12 species including some with vernacular names. From

five species of animal game, the total 15,197 g of fresh

meat that was obtained included two vipers (6800 g), four

tortoises (5473 g), three rats (2551 g), and a small galago

(236 g). Three vernacularly named freshwater fish and two

crustaceans (crabs and shrimp) were caught during line

fishing or bail fishing. Though the shells of crabs were

disposed of, all of its other parts like tissue, bones, and

entrails were eaten in a soup. Wild yams were gathered by

adult males, then brought back and distributed in camp. In

contrast, honey was eaten nearby a tree by the people who

discovered or worked to gather honey, while only a small

amount of honey was brought back to the camp.

During this short-term period of foraging, children and

adults acquired food differently. While adults tended to go

into the forest and act alone, children tended to act in

groups of four to eight persons. Children frequently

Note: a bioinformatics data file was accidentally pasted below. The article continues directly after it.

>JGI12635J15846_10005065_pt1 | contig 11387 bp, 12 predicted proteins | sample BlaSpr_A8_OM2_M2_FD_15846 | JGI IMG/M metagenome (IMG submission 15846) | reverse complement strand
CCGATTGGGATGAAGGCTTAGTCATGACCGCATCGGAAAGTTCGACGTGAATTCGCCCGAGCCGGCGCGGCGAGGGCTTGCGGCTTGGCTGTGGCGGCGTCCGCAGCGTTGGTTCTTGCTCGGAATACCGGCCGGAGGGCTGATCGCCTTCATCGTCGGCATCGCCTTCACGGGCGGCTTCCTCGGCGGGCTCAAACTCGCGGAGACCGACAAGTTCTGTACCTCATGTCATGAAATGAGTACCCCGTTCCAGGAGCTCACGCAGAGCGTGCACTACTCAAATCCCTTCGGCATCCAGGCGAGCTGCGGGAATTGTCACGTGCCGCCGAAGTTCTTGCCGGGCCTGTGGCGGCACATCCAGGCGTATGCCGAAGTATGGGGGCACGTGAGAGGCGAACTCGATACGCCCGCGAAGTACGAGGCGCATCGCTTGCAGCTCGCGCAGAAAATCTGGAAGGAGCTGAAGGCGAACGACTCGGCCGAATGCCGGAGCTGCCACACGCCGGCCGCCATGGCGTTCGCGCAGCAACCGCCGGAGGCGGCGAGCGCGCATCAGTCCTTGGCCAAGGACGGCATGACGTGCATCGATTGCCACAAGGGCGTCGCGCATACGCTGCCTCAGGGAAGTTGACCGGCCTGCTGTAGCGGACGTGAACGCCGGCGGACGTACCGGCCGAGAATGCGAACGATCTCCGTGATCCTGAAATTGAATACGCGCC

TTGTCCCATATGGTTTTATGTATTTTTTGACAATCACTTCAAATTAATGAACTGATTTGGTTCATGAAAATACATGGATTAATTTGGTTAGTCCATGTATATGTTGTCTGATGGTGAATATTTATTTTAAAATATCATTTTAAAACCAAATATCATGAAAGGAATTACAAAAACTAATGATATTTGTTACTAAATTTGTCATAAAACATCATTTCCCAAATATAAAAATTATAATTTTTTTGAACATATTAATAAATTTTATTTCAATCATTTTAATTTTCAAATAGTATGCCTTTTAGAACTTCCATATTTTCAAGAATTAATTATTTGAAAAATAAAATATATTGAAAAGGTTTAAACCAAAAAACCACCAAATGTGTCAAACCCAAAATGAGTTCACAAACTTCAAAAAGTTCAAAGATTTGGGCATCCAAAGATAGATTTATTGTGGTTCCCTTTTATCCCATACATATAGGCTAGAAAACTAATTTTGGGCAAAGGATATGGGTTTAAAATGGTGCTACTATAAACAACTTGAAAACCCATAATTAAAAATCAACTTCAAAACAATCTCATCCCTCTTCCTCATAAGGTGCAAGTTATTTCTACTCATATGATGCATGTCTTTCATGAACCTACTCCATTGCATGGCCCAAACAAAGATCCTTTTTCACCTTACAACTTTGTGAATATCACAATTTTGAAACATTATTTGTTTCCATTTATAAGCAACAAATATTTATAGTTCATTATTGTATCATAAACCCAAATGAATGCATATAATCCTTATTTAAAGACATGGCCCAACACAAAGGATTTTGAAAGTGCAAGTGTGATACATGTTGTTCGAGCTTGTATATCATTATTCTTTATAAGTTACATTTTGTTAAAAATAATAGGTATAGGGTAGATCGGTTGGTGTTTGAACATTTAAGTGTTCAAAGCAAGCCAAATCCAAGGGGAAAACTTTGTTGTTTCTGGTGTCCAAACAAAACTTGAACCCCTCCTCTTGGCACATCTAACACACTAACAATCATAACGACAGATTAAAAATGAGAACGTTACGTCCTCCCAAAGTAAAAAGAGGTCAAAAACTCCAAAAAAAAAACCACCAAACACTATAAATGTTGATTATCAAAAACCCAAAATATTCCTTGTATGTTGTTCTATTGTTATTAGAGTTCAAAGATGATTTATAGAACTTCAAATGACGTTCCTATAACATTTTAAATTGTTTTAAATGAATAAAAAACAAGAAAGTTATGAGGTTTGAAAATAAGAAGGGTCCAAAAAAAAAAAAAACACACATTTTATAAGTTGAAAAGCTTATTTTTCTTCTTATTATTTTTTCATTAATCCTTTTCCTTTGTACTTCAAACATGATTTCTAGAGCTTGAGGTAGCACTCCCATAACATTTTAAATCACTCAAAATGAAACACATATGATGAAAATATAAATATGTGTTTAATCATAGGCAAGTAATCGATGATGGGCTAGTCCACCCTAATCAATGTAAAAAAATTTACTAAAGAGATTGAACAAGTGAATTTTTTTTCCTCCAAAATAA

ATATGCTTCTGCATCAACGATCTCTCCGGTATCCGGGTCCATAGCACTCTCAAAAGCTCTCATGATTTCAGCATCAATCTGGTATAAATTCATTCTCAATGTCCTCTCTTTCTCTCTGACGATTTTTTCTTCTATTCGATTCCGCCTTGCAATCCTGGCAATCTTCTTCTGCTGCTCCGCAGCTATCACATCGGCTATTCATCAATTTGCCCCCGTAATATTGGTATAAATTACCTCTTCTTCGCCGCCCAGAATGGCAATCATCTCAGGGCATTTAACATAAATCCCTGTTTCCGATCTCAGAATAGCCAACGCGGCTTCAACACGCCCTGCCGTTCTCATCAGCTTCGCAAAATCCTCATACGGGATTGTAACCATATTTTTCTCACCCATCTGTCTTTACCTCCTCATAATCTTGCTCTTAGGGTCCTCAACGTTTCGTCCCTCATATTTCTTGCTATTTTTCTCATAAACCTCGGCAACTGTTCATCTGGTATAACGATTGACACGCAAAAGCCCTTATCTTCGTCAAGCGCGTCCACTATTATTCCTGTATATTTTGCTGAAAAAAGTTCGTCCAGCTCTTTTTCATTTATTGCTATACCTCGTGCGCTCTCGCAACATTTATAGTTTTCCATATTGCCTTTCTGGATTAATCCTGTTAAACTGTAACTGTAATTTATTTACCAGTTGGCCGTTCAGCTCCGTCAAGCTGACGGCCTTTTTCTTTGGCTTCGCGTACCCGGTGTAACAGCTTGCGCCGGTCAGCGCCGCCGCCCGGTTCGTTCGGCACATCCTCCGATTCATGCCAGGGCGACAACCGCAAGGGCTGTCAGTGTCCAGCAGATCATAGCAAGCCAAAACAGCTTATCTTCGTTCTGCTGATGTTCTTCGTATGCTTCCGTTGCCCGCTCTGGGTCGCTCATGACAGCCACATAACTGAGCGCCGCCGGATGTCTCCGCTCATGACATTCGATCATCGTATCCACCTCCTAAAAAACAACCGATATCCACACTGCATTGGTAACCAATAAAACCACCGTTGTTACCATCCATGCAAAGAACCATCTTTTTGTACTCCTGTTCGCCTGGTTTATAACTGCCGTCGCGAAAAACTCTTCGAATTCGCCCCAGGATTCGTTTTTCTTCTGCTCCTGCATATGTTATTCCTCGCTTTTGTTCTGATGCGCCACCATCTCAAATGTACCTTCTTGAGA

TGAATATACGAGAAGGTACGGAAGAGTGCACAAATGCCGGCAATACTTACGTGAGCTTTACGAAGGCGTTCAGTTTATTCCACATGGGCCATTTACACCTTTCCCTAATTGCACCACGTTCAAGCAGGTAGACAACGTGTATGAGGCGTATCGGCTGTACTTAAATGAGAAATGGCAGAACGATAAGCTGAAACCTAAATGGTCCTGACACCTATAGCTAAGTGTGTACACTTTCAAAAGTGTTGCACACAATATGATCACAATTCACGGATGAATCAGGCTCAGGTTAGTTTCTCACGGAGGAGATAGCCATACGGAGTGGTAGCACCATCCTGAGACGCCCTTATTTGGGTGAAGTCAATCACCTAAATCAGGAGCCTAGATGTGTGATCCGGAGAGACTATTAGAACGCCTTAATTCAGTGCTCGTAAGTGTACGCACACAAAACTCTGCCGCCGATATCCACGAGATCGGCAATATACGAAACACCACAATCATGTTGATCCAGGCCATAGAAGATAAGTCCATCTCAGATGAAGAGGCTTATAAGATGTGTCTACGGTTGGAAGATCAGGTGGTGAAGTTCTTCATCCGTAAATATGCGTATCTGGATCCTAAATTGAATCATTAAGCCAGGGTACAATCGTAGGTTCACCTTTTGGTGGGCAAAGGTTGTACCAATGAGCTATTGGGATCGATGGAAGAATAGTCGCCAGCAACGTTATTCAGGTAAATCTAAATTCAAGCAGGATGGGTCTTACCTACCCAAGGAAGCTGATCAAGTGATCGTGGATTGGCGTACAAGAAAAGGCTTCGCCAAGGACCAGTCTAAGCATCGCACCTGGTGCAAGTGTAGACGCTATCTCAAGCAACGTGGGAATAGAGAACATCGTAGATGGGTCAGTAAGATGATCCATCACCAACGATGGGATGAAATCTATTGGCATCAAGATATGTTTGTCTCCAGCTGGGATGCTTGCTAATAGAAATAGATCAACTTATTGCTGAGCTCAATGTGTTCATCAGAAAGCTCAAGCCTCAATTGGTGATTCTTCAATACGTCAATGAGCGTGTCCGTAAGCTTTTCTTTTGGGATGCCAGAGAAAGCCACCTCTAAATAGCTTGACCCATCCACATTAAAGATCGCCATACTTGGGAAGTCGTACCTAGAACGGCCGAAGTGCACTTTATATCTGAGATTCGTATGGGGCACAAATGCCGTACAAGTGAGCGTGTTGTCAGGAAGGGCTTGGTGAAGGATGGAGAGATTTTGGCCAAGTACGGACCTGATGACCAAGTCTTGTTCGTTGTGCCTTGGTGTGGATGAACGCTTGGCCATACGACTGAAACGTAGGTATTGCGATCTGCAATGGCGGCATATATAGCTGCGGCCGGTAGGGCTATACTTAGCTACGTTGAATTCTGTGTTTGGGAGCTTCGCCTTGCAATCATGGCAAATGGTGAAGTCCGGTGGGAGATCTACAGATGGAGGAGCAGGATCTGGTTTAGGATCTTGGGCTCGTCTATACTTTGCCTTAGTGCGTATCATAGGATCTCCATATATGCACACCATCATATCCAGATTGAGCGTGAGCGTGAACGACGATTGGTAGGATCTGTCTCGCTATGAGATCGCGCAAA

participated in rat hunting or bail fishing in a group, and

their quarry was relatively small. The game brought back

by adults (e.g., tortoises or vipers) from each hunt was

generally heavier than what the children brought back

(e.g., rats or galago).

11.3.4 Low Returns with High Labor Costs: Rat

Hunting by Children

Children usually perform rat hunting in a group that contains

at least three to four people. Rat hunting starts when children

find a burrow hole in the ground during their travels in the

forest. Because rats build their nests underground and dig a